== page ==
August 12, 2014 § Leave a comment
Swivl provides a “hook” for presenting captivating videos. The hook is that the Swivl base tracks its remote (that you carry about or wear on a lanyard) and thereby your video recording device follows you about, as if you had a “personal cameraman”. The current Swivl base has a very smooth tracking motion.
I think the subliminal message is that either I, or what I am saying is important enough for the camera to follow me, and if the camera is following me, the audience should be attentive to what I am saying or to what I am showing them.
The other Swivl feature that makes your videos more captivating is that the remote also captures your audio very well. You could record your audio remotely, and then use video editing software to combine silent video with the matching recorded audio, but Swivl saves you that time and effort.
I’m not sure the current price of the Swivl base & remote (approx. $300) can be justified by most individuals. However, in an educational environment the device could be shared amongst instructors or teachers in a department. On sharing equipment: The current Swivl base and remote appear to be well constructed. That said, there are several other plastic pieces that could be easily broken or lost = the plastic remote holder that is hung from a lanyard, the 3 different sized shems that hold various video capture devices, the audio cable that attaches the video capture device and the Swivl base.
Don’t equate Swivl with the flipped classroom. For that matter, don’t equate video lectures with the flipped classroom.
I think the Swivl might be useful in recording student teachers who are walking about the classroom during the teaching process. You could track the instructor’s movements and have very good audio. But, I am not sure how well the Swivl would track the teacher if the “little” or big heads/bodies of their students block the tracking device. Put the Swivl & video recording device high on a tripod so that “line of sight” room obstacles are few.
NOTE: I gave a Swivl presentation to two groups of faculty during the Bronco Kick-Off (start of the Fall Semester 2014). I could not have planned for a better illustration than what Professor Denise Payton provided on the fly.
August 8, 2014 § Leave a comment
My Wacom Tablet performed as was stated by the company, and if I had been a graphic artist, using some image app, I would have probably been totally happy with the tablet. However, I have done no graphic creation in several years.
When I saw a Khan Academy French Revolution presentation, I pulled out my Wacom Tablet and attempted to mimic the produced presentation. The problem was that writing in freehand on a small tablet is worse than attempting to write on a chalkboard the first time. You have to make sure that the writing does not drift off to the top or bottom and stays horizontally on the board.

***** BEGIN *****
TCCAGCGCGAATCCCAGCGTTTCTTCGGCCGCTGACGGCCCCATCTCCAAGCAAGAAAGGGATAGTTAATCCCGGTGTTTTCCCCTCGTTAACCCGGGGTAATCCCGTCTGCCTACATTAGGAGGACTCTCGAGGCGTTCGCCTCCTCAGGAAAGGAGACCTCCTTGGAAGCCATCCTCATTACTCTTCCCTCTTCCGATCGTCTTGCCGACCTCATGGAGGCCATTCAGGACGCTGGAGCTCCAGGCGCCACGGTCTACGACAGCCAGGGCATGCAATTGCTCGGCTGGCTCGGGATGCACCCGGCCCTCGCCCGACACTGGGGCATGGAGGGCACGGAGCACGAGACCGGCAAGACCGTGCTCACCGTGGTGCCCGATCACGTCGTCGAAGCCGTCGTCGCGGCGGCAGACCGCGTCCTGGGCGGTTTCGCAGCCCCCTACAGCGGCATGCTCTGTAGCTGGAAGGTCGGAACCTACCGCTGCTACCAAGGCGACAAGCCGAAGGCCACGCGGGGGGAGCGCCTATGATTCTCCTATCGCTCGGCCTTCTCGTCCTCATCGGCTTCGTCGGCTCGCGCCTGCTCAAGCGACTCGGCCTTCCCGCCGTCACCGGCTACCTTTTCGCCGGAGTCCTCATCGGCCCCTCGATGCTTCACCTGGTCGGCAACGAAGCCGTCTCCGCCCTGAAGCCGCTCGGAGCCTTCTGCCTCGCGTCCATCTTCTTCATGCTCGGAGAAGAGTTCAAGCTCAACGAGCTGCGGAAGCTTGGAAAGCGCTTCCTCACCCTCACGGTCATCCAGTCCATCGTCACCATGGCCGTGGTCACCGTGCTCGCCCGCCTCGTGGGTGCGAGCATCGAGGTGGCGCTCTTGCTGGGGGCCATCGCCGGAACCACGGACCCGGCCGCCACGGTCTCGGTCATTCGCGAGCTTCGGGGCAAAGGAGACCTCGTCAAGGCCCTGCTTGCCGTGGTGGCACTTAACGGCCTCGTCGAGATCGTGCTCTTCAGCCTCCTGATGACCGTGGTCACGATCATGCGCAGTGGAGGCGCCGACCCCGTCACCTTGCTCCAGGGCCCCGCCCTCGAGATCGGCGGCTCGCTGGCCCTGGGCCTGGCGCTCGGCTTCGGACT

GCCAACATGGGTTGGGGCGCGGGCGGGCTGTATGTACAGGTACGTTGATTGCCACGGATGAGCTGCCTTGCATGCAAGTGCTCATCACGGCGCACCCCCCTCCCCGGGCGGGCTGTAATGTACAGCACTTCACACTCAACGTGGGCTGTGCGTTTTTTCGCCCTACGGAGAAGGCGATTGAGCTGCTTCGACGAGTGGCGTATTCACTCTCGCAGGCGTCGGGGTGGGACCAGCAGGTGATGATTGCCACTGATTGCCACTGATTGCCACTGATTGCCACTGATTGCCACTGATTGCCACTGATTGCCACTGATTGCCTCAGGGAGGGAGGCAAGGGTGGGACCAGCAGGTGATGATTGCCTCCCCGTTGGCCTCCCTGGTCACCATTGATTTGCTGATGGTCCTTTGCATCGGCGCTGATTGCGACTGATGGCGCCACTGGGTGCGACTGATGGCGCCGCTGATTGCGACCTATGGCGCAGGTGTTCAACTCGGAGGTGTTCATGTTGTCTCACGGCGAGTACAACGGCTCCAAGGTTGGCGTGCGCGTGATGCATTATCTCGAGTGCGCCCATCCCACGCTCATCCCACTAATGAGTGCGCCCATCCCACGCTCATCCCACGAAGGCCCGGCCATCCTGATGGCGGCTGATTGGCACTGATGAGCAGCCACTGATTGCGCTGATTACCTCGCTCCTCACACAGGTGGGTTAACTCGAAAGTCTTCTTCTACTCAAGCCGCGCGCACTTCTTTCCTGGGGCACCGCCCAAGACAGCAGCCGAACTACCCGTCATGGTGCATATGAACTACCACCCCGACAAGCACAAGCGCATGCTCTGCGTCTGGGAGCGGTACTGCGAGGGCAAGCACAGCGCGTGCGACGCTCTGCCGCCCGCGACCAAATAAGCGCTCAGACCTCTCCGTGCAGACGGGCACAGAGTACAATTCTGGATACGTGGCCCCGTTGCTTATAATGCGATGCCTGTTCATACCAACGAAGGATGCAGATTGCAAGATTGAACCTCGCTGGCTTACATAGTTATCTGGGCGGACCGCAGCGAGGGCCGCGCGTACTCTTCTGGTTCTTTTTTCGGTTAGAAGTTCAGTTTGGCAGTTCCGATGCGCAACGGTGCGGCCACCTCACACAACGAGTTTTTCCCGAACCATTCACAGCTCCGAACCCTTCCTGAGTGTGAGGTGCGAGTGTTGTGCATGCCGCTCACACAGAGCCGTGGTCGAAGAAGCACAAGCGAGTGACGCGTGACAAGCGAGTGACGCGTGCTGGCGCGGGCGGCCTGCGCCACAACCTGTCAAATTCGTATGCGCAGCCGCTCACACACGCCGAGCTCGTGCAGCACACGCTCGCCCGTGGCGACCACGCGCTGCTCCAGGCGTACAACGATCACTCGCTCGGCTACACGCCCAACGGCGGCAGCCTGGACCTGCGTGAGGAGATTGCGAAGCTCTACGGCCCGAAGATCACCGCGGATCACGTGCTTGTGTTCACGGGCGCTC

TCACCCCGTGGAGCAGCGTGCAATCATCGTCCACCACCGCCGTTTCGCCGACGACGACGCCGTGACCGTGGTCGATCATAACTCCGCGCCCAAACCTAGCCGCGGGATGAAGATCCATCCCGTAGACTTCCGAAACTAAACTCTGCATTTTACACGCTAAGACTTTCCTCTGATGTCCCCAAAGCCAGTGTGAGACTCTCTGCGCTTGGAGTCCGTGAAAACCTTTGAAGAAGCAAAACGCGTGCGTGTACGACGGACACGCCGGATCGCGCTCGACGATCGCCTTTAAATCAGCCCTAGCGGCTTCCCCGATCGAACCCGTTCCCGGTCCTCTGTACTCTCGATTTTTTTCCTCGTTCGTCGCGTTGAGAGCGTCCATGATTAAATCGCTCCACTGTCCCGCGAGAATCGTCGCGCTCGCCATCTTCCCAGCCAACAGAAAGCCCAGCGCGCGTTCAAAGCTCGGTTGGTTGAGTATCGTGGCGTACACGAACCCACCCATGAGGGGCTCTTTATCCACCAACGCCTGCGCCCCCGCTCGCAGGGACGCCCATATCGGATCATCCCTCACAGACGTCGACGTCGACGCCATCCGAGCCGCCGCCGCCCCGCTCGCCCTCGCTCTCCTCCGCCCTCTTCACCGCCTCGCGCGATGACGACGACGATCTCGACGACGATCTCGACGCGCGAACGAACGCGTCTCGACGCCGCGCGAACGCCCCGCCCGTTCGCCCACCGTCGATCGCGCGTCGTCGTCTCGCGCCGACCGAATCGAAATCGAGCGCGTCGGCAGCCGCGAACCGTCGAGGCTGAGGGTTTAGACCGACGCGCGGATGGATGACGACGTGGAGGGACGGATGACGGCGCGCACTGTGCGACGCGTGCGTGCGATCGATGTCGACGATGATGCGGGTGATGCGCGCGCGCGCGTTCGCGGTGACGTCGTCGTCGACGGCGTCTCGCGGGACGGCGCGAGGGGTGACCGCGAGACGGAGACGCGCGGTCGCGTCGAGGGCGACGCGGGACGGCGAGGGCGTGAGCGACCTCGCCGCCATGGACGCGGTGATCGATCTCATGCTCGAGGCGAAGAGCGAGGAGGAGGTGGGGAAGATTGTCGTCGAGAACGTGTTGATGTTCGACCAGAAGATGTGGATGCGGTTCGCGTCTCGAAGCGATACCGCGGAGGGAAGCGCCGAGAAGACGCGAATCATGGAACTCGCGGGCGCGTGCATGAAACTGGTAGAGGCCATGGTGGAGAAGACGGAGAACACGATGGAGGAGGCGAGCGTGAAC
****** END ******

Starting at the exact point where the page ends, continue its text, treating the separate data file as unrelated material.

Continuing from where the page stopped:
August 8, 2014 § Leave a comment
Every browser should have the ability to convert a page URL, any link on a page, or any selected text into a standard QR image on the fly. One problem is coming up with a standard. Microsoft wanted its own QR image, so it wasn’t going to offer a competing standard in its IE browser.
I installed a portable version of the Firefox browser on a USB stick, and added a QR plugin to it. So, if I were giving a presentation anywhere, I could plug in my USB stick, use my Firefox browser, with my QR and other plugins, and create QR images on the fly to be projected on the screen/wall for my audience to snag. I didn’t have to go through the hassle of creating each image and saving them somewhere.
I do not give many, or any presentations, and have not had the opportunity in a couple of years to use the browser installed on my USB stick.
August 8, 2014 § Leave a comment
I only plan to focus on eportfolios in this post, but for several years, I have thought that eportfolios and QR images would be great communication tools.
What I have seen regarding eportfolios is that they never appear to “catch on” with the general population at an institution, and eventually those in power choose to change the medium for eportfolio delivery.
I was just reading an article in Campus Technology and one of the reasons for purchasing a vendor created product and not WordPress was that using WP might be too difficult if a student needed to create a WP site. So, you’re going to get a vendor to develop template pages and push them out so that users don’t have to create the individual pages? *You can do that easily in WP, if you know what pages you want. You’re going to have to determine the eportfolio framework anyway, no matter which product (proprietary or open-source). You create the WP eportfolio framework (and use a plugin like WP Help to push a set of help pages to your users from a single source site). Why should I pay a vendor to do the same thing in a proprietary product? You either export the WP template site with all it’s pages as an XML file (easy peasey), or you copy the template site and give it to the user.